His career included stints as head of the Royal Opera House in London’s Covent Garden, the Bavarian Radio Symphony Orchestra, the Dresden Staatskapelle, the BBC Symphony Orchestra, and Sadler’s Wells opera in London.
But he retained a particular link with the LSO, which during his association — his principal conductor tenure was preceded by 20 years as principal guest conductor — rose to become the marquee orchestra in London. The association remained vivid in the minds of Americans who saw him lead the orchestra in annual appearances in New York, and sometimes other cities (they came to Washington in 2001) as well.
As a conductor, he did particularly memorable work as a Mozartean, even though he had no use for period instruments and the so-called historically informed performance movement. He was able, the pianist Mitsuko Uchida once told the London Guardian, “to unlock the pure joy that is contained within the music.”
Perhaps it was no accident that he had a special knack for Berlioz the maverick. In his later life, he projected the image of a serene and intellectual elder statesman, what with his knitting, pipe-smoking and voracious reading habit. But he was considerably more volatile, and more of an outsider, in his youth.
Passionate and mercurial, he alienated some musicians and failed to establish the kinds of working relationships he wanted with his own country’s leading institutions. He had what he described as a crisis in the mid-1960s that led not only to a career implosion, but also to the destruction of his first marriage, to the soprano April Cantelo, when he fell in love with their two children’s Iranian au pair, Ashraf Naini, known as Shamsi. They were married in 1965 and had five children before her death in 2010.
Still, that marriage did not entirely end the ups and downs of his career, particularly during his tenure at the Royal Opera House, which saw some brilliant successes (including a seminal recording of Britten’s “Peter Grimes” with Jon Vickers) and some ostensible fiascoes.
Even after he stepped down from Covent Garden and was without a fixed artistic home in Great Britain, he never gave up his London address. Nor did he yield to the entreaties of some of the leading orchestras in the United States, including those in Cleveland, Boston and New York (where he was for a time principal guest conductor). Instead, he took the posts in Munich and Dresden, cultivating a new interest in the German repertory.
There is no question that the LSO post represented something of a coming home.
Colin Rex Davis was born Sept. 25, 1927, one of seven children of a bank clerk, Reginald Davis, and his wife, Lillian. Both parents loved music and played it at home, but when he started out on an instrument, it was not piano, but clarinet.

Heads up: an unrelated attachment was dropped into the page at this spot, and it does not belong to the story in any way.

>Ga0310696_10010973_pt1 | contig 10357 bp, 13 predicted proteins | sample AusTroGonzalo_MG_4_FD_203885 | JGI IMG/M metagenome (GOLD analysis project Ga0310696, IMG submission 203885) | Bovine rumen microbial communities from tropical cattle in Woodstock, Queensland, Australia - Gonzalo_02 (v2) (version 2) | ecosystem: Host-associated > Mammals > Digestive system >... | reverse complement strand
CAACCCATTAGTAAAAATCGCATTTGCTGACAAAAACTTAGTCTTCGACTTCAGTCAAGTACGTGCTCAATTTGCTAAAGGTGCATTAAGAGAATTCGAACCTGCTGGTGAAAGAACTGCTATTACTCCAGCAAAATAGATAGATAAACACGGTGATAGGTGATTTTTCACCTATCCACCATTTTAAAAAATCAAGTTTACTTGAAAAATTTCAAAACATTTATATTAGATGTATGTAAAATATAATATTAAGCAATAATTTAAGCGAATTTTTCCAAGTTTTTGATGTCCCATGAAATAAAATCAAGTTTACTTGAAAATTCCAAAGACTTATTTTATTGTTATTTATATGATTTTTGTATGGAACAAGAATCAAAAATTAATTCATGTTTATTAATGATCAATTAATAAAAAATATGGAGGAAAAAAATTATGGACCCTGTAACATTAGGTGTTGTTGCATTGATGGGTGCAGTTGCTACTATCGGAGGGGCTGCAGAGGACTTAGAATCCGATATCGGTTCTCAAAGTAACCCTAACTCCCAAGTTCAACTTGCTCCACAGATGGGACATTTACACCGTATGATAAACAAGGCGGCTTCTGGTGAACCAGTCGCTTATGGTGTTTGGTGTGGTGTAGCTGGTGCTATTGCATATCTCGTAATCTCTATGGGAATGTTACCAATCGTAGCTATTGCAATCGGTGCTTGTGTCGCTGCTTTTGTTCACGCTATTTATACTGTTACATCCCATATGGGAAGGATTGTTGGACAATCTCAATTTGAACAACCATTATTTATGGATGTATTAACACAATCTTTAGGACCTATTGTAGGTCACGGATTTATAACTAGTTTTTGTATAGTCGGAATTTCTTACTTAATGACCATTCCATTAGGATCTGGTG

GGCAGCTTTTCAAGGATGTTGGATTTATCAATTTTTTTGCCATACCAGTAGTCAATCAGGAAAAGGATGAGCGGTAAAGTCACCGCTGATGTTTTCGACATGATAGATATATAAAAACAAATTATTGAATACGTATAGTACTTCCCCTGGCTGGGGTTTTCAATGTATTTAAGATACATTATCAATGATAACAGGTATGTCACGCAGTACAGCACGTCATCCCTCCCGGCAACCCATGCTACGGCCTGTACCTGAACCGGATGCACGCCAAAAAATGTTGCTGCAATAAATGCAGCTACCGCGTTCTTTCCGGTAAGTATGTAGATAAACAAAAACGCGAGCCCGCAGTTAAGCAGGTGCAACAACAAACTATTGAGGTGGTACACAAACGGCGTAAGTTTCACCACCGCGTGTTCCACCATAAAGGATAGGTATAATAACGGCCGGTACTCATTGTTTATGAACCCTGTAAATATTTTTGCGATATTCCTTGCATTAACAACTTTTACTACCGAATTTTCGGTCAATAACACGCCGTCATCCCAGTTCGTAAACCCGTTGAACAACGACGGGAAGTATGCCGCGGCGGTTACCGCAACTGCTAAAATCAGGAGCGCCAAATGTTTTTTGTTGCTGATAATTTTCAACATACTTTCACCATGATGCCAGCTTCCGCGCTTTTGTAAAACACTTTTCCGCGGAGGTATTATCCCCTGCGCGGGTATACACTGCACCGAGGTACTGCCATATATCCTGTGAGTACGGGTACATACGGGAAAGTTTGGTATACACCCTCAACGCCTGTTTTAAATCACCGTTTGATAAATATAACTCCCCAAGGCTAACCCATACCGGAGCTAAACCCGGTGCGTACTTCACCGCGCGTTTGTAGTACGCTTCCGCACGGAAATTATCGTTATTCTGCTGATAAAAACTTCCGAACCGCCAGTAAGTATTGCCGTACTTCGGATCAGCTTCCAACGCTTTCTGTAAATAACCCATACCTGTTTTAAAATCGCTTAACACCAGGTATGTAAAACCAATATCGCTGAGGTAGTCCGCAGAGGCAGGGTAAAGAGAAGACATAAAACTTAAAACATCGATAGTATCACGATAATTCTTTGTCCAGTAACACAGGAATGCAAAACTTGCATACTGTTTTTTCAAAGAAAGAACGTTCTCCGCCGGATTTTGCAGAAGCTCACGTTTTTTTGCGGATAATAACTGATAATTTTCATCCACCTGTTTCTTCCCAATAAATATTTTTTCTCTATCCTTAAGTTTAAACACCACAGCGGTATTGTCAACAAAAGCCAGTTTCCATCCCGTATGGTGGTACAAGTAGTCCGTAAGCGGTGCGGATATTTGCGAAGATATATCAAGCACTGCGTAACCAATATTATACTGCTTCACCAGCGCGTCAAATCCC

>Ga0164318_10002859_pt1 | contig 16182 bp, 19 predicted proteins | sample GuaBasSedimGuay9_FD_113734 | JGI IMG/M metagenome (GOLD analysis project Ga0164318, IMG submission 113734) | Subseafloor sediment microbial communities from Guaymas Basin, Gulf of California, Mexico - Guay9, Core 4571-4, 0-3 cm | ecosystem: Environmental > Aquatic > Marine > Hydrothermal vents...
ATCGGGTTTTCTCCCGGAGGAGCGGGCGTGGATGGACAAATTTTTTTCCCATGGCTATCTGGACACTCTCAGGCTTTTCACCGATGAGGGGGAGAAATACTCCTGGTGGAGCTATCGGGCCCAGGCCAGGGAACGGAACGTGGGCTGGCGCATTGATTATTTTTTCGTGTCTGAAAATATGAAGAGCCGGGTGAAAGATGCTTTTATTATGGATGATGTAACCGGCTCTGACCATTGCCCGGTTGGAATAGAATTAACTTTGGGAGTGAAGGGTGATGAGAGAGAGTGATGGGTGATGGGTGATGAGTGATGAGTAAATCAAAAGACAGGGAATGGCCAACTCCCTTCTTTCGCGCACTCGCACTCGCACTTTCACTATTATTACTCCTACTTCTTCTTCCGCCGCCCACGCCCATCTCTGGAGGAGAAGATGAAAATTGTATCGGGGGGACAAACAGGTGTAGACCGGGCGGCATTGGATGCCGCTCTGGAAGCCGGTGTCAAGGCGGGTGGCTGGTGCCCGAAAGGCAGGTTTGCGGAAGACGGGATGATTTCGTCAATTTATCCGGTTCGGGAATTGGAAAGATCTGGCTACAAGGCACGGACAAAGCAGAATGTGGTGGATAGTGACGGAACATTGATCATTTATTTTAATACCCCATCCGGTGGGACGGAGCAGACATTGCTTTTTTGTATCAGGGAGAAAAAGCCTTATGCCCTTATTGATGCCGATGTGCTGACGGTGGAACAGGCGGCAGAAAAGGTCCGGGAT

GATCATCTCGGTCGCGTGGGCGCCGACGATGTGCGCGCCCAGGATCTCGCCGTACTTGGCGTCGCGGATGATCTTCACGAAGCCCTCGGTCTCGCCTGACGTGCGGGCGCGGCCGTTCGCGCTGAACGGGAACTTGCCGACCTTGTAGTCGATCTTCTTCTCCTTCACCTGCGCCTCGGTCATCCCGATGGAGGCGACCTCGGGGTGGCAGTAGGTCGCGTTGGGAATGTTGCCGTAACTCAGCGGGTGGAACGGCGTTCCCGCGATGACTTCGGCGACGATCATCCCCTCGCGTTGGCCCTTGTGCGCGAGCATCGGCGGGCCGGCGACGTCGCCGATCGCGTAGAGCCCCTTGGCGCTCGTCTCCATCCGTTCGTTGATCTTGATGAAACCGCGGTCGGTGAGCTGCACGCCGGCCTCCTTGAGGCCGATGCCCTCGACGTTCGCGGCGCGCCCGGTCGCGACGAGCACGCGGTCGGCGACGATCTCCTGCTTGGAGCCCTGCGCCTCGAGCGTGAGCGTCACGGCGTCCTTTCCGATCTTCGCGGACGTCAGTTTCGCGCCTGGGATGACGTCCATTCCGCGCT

He never quite mastered the piano, eyeing it with a certain amount of mistrust. Instead, the clarinet led him from his school band to the Royal College of Music to the Household Cavalry band, immediately after World War II, in fulfillment of his military service requirements.
He then began teaching himself to conduct in earnest, picking up work with a range of small ensembles when he wasn’t practicing conducting recordings in the privacy of his home and playing clarinet on the side — including one stint in the Glyndebourne Orchestra.
His ascent was fairly quick. In 1957, he was named an assistant conductor of the BBC Scottish Orchestra; in 1959, he began conducting with Sadler’s Wells.
There followed two iterations of the classic musical rags-to-riches story: He was called on to jump in at short notice for two major stars, Otto Klemperer (in a high-profile concert performance of “Don Giovanni” with Elisabeth Schwarzkopf and Joan Sutherland at the Royal Festival Hall) and Sir Thomas Beecham (in “The Magic Flute” at Glyndebourne). Mr. Davis mastered both assignments, placed himself squarely on the map, and became music director of Sadler’s Wells shortly thereafter, a post he held until 1965.
He took over at Covent Garden in 1970, succeeding Sir Georg Solti and turning down an offer from the Boston Symphony Orchestra on the grounds that his own opera house needed him. His 15-year tenure saw some triumphs, including Berlioz’s “Les Troyens” and “Benvenuto Cellini,” and some struggles, including a “Nabucco” (Verdi) that was booed.
He was criticized by some for leaving the standard repertory to other conductors, though he did lead a “Ring” (met with mixed reviews) that brought him to Bayreuth, as well as a number of important contemporary works by Sir Michael Tippett and others.
It was during his later years, particularly with the LSO, that some critics’ early assessments of him as a hot-headed firebrand — “A conductor of powerful enthusiasms rather than steady all-round excellence,” Andrew Porter wrote in the 1980 edition of the New Grove Dictionary of Music — finally evolved into an appreciation of what those enthusiasms had yielded. Handsome, craggy-faced, unfailingly polite and unconventionally thoughtful, he became not only respected, but widely beloved — in part because he considered it the conductor’s responsibility to get out of the way and let the music happen.
“The goal of making music is freedom to cooperate,” he said to the Telegraph in 2008. “It’s a sensitive, delicate business. It depends on mutual respect. If your ideas come from and belong to the music, the musicians will be interested in the same things, so there will be no conflict. The whole point of having a conductor is to stop people talking, otherwise it’s chaos.”